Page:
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    NSLog(@" --- object id = %ld --- ", 
          (long) [mp_list objectAtIndex : 0]);     

    target_coordinate_2D = [[mp_list objectAtIndex : 0] coordinate];

    // Some test code here which verifies that target_coordinate_2D   
    // gets assigned a valid "coordinate" value.

    [mapView addAnnotation : [mp_list objectAtIndex : 0]];

Consider the above 3 statements :

According to documentation, the NSArray's method "objectAtIndex" should return an object. My understanding is the value returned is a numeric pointer to the object.

But what I got is :

--- object id = 0 ---
'NSInvalidArgumentException', reason: '-[... addObject:]: attempt to insert nil'

My questions are :


Why "object id" is nil ? Since target_coordinate_2D got assigned a valid value, [mp_list objectAtIndex : 0] should indeed be a valid object with a valid "coordinate" property.


On the last statement, I wish to add the object in mp_list to mapView. The NS Exception thrown by the simulator is consistent of the fact that "[mp_list objectAtIndex : 0]" is indeed nil. So there must be something I have missed about NSArray. What should be done in order to assign an object to an array from another array ?

Hope that somebody knowledgable in this area can help ...


share|improve this question
If you're trying to print the pointer to an object, you should use %p as your format specifier and don't cast the object to (long), just leave it alone. In other words use NSLog(@" --- object id = %p --- ", [mp_list objectAtIndex:0]); –  Kevin Ballard Oct 9 '11 at 3:59
Thanks for the comment, I have changed it to %p and now I got "0x0" instead of "0". –  Stanley Oct 9 '11 at 4:06

2 Answers 2

up vote 4 down vote accepted

It sounds like mp_list itself is nil, which is why [mp_list objectAtIndex:0] is returning nil (because messaging nil returns nil).

share|improve this answer
@Keven, you are right mp_list is nil. I must have made a mistake somewhere. But do you think this is the right way to add an object from an array to another ? I mean, if mp_list were not nil and has a valid object at index == 0 ... –  Stanley Oct 9 '11 at 4:21
@Stanley: Sure, there's nothing wrong with [someMutableArray addObject:[otherArray objectAtIndex:0]], assuming that you really do just want to take the first object in an array and add it to a second array. –  Kevin Ballard Oct 9 '11 at 4:22
Thanks for the comment. Have checked that mp_list is nil all along. On the second statement, target_coordinate_2D got assigned a valid value is just an illusion. It could just be holding a previous value. What is unexpected is the second statement goes without any error. Seems that the nil object has just neglected the "coordinate" message call. My last remaining query would be why target_coordinate_2D wouldn't got overwritten with some other values as a result ... –  Stanley Oct 9 '11 at 5:06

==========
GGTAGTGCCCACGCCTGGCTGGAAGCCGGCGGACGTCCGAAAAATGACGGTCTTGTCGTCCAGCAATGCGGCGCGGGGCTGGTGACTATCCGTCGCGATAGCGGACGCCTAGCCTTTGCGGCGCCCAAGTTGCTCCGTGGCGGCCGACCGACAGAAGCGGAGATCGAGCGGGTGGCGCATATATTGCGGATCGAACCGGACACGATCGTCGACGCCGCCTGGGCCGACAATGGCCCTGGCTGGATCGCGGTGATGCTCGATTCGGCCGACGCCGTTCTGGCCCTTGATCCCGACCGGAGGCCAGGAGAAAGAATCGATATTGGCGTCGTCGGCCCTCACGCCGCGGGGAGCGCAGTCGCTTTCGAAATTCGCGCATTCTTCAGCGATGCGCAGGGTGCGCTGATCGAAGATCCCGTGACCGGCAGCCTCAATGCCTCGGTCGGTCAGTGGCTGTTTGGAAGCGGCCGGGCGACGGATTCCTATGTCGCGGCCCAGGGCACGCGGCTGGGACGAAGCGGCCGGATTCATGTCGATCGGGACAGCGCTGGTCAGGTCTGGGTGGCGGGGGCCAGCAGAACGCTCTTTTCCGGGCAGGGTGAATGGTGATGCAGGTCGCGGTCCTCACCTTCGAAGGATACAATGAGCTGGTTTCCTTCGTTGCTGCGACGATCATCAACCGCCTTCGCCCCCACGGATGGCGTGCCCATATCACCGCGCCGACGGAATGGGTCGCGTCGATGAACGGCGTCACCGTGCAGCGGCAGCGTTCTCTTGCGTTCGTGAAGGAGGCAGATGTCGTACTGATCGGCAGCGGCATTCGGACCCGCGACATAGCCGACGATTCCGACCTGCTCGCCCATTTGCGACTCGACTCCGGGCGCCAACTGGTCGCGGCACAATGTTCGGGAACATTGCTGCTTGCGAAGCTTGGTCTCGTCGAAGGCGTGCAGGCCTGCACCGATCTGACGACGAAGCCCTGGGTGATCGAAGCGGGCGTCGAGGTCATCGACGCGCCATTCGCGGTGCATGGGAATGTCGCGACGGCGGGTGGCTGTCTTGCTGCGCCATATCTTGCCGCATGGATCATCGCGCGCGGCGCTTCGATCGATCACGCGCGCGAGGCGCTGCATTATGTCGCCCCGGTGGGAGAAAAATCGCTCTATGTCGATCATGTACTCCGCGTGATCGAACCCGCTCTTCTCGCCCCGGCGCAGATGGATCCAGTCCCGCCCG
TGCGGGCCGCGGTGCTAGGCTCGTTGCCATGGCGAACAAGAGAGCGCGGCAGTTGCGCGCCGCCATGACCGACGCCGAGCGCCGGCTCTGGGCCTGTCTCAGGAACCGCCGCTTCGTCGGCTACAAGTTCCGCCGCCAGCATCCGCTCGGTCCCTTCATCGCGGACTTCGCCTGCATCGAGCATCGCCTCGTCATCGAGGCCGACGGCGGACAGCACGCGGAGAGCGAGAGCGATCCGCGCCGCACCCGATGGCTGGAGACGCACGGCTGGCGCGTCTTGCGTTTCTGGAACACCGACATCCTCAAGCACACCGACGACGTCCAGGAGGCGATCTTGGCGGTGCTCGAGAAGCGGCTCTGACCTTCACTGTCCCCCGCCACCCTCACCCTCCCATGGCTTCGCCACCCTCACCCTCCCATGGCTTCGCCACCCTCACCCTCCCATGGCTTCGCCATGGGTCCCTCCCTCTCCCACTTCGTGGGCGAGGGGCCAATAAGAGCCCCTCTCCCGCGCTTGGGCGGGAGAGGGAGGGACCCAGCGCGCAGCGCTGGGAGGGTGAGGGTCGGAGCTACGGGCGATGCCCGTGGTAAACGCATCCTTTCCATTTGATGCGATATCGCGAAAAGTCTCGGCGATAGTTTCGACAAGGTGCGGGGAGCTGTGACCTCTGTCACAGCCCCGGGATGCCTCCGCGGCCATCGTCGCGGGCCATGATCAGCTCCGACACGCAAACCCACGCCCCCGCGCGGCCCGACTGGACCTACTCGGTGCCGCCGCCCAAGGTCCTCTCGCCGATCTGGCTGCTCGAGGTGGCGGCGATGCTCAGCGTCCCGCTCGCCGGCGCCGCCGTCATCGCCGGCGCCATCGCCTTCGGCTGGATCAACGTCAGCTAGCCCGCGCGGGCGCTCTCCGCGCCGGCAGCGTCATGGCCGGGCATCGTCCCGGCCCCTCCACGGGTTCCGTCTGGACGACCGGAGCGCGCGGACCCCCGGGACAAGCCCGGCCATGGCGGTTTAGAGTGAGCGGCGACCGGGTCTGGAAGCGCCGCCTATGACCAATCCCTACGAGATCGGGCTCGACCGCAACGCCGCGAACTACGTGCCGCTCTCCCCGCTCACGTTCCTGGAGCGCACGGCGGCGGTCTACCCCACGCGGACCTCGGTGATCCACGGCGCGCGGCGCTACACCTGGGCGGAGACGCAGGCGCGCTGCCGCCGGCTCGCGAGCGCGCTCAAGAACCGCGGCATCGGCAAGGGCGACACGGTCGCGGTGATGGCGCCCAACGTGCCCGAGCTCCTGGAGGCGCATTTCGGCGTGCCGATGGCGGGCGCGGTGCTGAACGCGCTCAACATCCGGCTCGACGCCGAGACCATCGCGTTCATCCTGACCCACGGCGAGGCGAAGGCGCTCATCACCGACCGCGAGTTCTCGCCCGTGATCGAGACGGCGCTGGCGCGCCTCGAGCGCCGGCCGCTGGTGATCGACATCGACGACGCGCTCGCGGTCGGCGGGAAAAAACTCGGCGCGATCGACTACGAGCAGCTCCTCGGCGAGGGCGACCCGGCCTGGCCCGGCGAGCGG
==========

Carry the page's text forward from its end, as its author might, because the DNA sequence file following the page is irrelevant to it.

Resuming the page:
Messaging nil returns nil. Or 0, or NULL, or whatever the equivalent of 0 is in the given type. On some architectures, floating-point return types are garbage, though I think on the modern runtime that's always dealt with. Similarly, struct return values are garbage, though I think recent clang actually fixes that. –  Kevin Ballard Oct 9 '11 at 7:05
BTW, "garbage" in this case means whatever was in that memory location before. For floating point, it's whatever was in the fp register. For structs, it's whatever was on the stack. So sometimes you'll get 0 values in the struct fields, sometimes you'll get complete garbage. This can make it hard to debug, but this is also why I believe recent clang zeroes out the struct's fields before calling the message, such that it will be zero'd if you message nil. –  Kevin Ballard Oct 9 '11 at 20:49

Not sure if this is right, but in your NSLog, you're printing out the object as a long? From what I know, you can only put objects in NSArray, you can't put primitive types in them. So it might be something about the data you're putting in your array.

share|improve this answer
Thanks for the answer. But the format code for double is %lf. %ld is for long. ---dgp.toronto.edu/~ajr/209/notes/printf.html –  Stanley Oct 9 '11 at 4:52
Also, thanks for reminding me about the primitive types. The object in question should be ok in that respect ... –  Stanley Oct 9 '11 at 5:25
About printing the object as long, I was just using the fact that objects in Objective-C are actually long integers representing the memory addresses where the objects info are stored. The printed out values represent those addresses. The practice is to check whether the address has a value. –  Stanley Oct 9 '11 at 15:42
oh. I didn't knew that. –  TheAmateurProgrammer Oct 9 '11 at 23:42
Also, Kevin is right in telling me that I should use "%p" instead of "%ld". Because there is no guarantee that the pointer is of type long. For modern 64bits machines it could well be of type long long (for 64bits integers). –  Stanley Nov 10 '11 at 23:53

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